Bob McRee

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About Bob McRee

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    Guangdong Province CHINA

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  1. I have gotten a good smile from this exchange! Someone once said, "If we always do what we've always done, we'll always have what we've always had?" Living in China has taught me some valuable lessons. Americans, in the past, have been movers and shakers and constantly searching for innovation. It is very true that Chinese excel in "borrowing" ideas and concepts. The old grandmother in a village here still goes to the well every day and carries water home in two buckets hanging from a bamboo pole across her shoulders as her grandmother and great grandmother had done before her. Long ago in the USA some pioneer on the frontier would have figured out a way to make some pipe and brought the water to the house! (No doubt he was spurred into action by his wife who was fed up with carrying water on her shoulders.) Your modifications made your work easier and faster and put more money in your pocket. I see your modified anvil is a testament to your hard work. At this point, 32 people have voted with their money! Good luck with your auction.
  2. Is there an anvil or company in Italy named Acciaio? I know these are made for the European market by the Chinese company. There is a common practice of Chinese unfinished goods being imported into some countries and then resold as "made in ______." For some countries this is 100% lawful. China is the world's largest producer of violins. Many are sold "in the white" or unfinished to European nations and labeled and sold as products of that country. China can produce high quality products but two factors come into play. One, buyers often order poor quality. Second, finding a manufacturer who will respect the specs of the buyer and work hard to build and keep long term customers. Quality control is very important to assure you get what you pay for. I pity the person who orders a container of goods from China and never has any kind of QC in place to protect themselves. I doubt HF would pay the price for this product. See number one above. As to the cost, when I met with the factory manager around Christmas, he offered this as a sample for evaluation. If I choose to keep it the price in China will be less than $500. I think this anvil is being sold in Europe for about 750 euros or about $1000. Actually, the manager is quite interested in getting feedback from blacksmiths on his products. He seems to want to improve what he is making. And one really big surprise, after sitting on my butt for several years, I was actually able to pick it up and set it on the dolly you see in the photo. For an old fat man, I was happier with that than the anvil itself!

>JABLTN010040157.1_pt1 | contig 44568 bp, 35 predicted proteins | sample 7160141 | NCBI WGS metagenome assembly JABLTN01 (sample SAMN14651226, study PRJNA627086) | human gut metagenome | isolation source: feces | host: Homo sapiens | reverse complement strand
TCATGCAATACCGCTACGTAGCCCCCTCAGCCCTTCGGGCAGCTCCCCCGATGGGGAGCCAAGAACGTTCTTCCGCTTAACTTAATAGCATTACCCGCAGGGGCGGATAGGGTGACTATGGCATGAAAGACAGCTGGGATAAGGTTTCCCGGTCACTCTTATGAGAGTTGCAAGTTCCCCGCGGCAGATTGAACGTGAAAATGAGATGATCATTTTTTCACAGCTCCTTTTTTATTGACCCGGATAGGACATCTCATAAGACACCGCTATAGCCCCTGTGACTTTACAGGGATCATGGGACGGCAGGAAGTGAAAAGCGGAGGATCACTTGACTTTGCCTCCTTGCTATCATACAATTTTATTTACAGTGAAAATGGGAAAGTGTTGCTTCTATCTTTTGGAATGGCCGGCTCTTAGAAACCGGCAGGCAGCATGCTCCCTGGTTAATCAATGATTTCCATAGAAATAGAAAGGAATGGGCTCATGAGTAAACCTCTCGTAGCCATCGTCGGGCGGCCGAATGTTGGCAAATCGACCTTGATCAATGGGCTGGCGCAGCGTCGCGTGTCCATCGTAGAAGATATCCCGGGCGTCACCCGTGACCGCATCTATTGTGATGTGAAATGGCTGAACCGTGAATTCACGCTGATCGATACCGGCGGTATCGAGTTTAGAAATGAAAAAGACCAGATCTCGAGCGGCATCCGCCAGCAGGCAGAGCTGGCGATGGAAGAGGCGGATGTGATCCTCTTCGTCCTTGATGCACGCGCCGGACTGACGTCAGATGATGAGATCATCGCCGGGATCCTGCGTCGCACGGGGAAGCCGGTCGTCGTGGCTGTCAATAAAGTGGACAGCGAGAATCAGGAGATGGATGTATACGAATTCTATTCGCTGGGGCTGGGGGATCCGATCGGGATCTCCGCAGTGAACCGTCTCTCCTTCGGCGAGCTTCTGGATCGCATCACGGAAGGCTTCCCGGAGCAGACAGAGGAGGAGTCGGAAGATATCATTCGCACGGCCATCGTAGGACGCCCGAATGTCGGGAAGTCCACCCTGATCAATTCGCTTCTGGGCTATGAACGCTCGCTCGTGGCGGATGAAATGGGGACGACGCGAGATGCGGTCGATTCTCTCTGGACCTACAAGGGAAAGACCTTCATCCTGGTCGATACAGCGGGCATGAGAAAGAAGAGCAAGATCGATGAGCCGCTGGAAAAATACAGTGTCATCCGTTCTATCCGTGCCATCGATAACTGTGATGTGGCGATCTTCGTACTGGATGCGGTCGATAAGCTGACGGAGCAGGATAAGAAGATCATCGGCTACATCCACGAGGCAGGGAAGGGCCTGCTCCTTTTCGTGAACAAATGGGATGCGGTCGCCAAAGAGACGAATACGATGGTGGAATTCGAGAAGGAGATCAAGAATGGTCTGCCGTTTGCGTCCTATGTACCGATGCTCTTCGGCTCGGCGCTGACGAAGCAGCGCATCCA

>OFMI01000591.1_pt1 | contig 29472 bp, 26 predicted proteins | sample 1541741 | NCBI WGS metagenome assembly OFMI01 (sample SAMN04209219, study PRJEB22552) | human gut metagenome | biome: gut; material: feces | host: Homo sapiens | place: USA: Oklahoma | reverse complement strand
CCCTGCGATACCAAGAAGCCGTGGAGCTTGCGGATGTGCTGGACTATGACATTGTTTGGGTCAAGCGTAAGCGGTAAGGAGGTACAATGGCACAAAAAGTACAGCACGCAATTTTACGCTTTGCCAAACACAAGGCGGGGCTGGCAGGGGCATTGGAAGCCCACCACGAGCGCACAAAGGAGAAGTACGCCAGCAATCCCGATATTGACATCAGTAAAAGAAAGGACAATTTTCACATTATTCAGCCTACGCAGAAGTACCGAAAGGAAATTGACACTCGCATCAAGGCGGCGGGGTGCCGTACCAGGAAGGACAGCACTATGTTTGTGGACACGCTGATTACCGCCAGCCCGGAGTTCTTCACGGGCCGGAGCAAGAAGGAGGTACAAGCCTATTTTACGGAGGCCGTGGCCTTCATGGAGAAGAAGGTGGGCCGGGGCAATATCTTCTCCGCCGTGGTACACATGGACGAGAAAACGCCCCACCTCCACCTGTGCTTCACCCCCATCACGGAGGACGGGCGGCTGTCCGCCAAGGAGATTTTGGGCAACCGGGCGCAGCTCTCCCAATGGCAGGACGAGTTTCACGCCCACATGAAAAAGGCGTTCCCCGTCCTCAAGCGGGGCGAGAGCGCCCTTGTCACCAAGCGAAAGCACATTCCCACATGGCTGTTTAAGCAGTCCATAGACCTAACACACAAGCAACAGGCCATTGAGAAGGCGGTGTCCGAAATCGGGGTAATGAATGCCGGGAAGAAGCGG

3. Thanks for all the good info and help from people in the know on FIshers! Here is the my new thread on my Chinese cast steel anvil that arrived today.
  4. In another post I had mentioned that I had ordered a new Chinese cast steel anvil from the foundry in northern China. I have been living in south China, Guangdong Province, for over five years. Feeling the urge to get back into knife making and blacksmithing I began to search for a real anvil in China. My contact with the factory resulted in this 100KG/220LB hunk-o-steel that showed up today. It is cast from C45 steel and is an Italian pattern. In fact the "Acciaio" cast into the side means "steel" in Italian, according to google translate. I did not have much time to spend with it today but here is my first impression. The overall casting is ok. There are only a few deep pits in the sides. The face is hardened to HRC50 plus or minus. There is considerable rebound and ringing from light hammer blows. The face is flat and well-polished with no obvious pits. The edges are sharp with some slight irregularities from casting which can be addressed easily in dressing the edges. The horn is unpolished and needs a little attention with a grinder. In addition, the horn is not flat on top like the cast iron Chinese anvils but it does have an oval shape with the top having less radius than the sides. I did not measure it today but during the up-coming Chinese New Year holiday I will get some measurements. The hardie hole seems to be slightly off square and the edges are quite well finished. The pritchel hole is not as smooth as the hardie hole but I think when the horn is dressed the hole edges will be much better. Both are 1 inch holes. If my photos show up, you can see my daughter posing on the anvil. She has lived here since she was 5 months old and can switch from English to Chinese with ease. And, yes, she thinks she is the boss!